• FIG. 3 is intended to represent the major operations of an example method for generating a medical event index according to embodiments of the present disclosure. In some embodiments, however, individual operations can have greater or lesser complexity than shown in FIG. 3, and operations other than, or in addition to, those shown in FIG. 3 can be present. Furthermore, in some embodiments, various operations illustrated in FIG. 3 can have greater, lesser, or different functionality than shown in FIG. 3.
  • FIG. 4 illustrates an example medical event index in accordance with some embodiments of the present disclosure. In some embodiments, the medical event index 400 is generated by a vehicular medical assistant (e.g., vehicular medical assistant 102 of FIG. 1 or vehicular medical assistant 1000 of FIG. 10). In other embodiments, the medical event index 400 is generated by an outside service and provided to the vehicular medical assistant via a physical or wireless network (e.g., network 150 of FIG. 1). In some embodiments, the medical event index 400 is consistent with the medical event index generated in operation 308 of FIG. 3 and/or medical event index 128 of FIG. 1.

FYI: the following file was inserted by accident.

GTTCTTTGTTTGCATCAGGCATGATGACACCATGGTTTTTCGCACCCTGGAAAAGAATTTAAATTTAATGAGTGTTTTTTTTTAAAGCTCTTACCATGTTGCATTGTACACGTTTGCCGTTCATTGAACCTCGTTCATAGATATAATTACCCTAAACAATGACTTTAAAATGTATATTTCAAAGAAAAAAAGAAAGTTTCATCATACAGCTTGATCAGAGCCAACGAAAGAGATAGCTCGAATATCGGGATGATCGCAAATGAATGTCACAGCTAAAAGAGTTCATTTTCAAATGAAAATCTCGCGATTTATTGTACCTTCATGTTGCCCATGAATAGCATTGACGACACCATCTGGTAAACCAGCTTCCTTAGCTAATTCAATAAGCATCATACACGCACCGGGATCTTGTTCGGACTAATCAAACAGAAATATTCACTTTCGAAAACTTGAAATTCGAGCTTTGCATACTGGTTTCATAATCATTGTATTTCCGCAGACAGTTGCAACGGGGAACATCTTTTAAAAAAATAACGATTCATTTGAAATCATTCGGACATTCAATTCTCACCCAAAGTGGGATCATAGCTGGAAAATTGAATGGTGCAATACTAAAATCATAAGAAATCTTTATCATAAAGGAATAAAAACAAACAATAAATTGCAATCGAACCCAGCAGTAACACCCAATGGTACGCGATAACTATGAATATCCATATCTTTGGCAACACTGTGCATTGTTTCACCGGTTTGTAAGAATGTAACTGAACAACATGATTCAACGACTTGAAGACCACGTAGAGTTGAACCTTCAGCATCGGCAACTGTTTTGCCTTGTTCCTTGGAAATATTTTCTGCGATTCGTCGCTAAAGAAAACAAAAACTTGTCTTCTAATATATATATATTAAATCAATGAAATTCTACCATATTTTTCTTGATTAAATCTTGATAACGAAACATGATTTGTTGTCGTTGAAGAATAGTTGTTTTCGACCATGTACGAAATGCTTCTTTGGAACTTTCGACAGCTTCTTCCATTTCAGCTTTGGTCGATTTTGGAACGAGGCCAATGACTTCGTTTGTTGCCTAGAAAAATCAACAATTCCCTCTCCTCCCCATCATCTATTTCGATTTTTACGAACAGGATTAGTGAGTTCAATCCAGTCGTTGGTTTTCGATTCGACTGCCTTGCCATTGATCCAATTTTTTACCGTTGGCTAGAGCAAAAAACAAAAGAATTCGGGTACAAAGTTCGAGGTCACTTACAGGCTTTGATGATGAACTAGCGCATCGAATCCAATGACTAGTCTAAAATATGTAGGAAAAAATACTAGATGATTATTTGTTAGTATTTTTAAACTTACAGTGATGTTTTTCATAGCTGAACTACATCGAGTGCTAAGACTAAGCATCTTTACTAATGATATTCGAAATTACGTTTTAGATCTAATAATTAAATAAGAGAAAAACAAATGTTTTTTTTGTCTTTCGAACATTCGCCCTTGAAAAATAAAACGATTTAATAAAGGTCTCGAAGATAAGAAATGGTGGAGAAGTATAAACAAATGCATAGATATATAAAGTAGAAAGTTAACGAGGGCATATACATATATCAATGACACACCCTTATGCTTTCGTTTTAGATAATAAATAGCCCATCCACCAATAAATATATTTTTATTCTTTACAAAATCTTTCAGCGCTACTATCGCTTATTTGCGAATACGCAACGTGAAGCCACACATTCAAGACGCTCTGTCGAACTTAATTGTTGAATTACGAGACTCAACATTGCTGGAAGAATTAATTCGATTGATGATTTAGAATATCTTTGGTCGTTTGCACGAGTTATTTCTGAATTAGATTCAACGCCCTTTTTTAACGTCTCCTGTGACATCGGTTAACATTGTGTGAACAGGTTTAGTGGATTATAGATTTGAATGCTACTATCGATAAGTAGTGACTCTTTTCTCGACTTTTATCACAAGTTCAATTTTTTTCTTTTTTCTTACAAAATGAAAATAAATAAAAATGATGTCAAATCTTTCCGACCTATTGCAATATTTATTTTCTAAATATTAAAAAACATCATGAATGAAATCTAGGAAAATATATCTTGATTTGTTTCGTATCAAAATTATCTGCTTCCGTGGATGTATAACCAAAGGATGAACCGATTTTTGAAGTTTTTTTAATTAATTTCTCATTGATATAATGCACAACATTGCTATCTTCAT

• Medical event index 400 can include relationships between notifications 402, medical risk assessment values 404, and vehicle actions 406. Medical risk assessment values 404 can be based on diagnostic data collected by the vehicular medical assistant (e.g., data collected from aural sensors, biometric sensors, visual sensors, and/or environmental sensors). In some embodiments, the medical risk assessment values 404 range from 0 (no medical event) to 100 (severe medical event). However, alternative ranges and/or scales can be used in alternative embodiments. Medical risk assessment values 404 are discussed in more detail hereinafter with respect to FIG. 5A.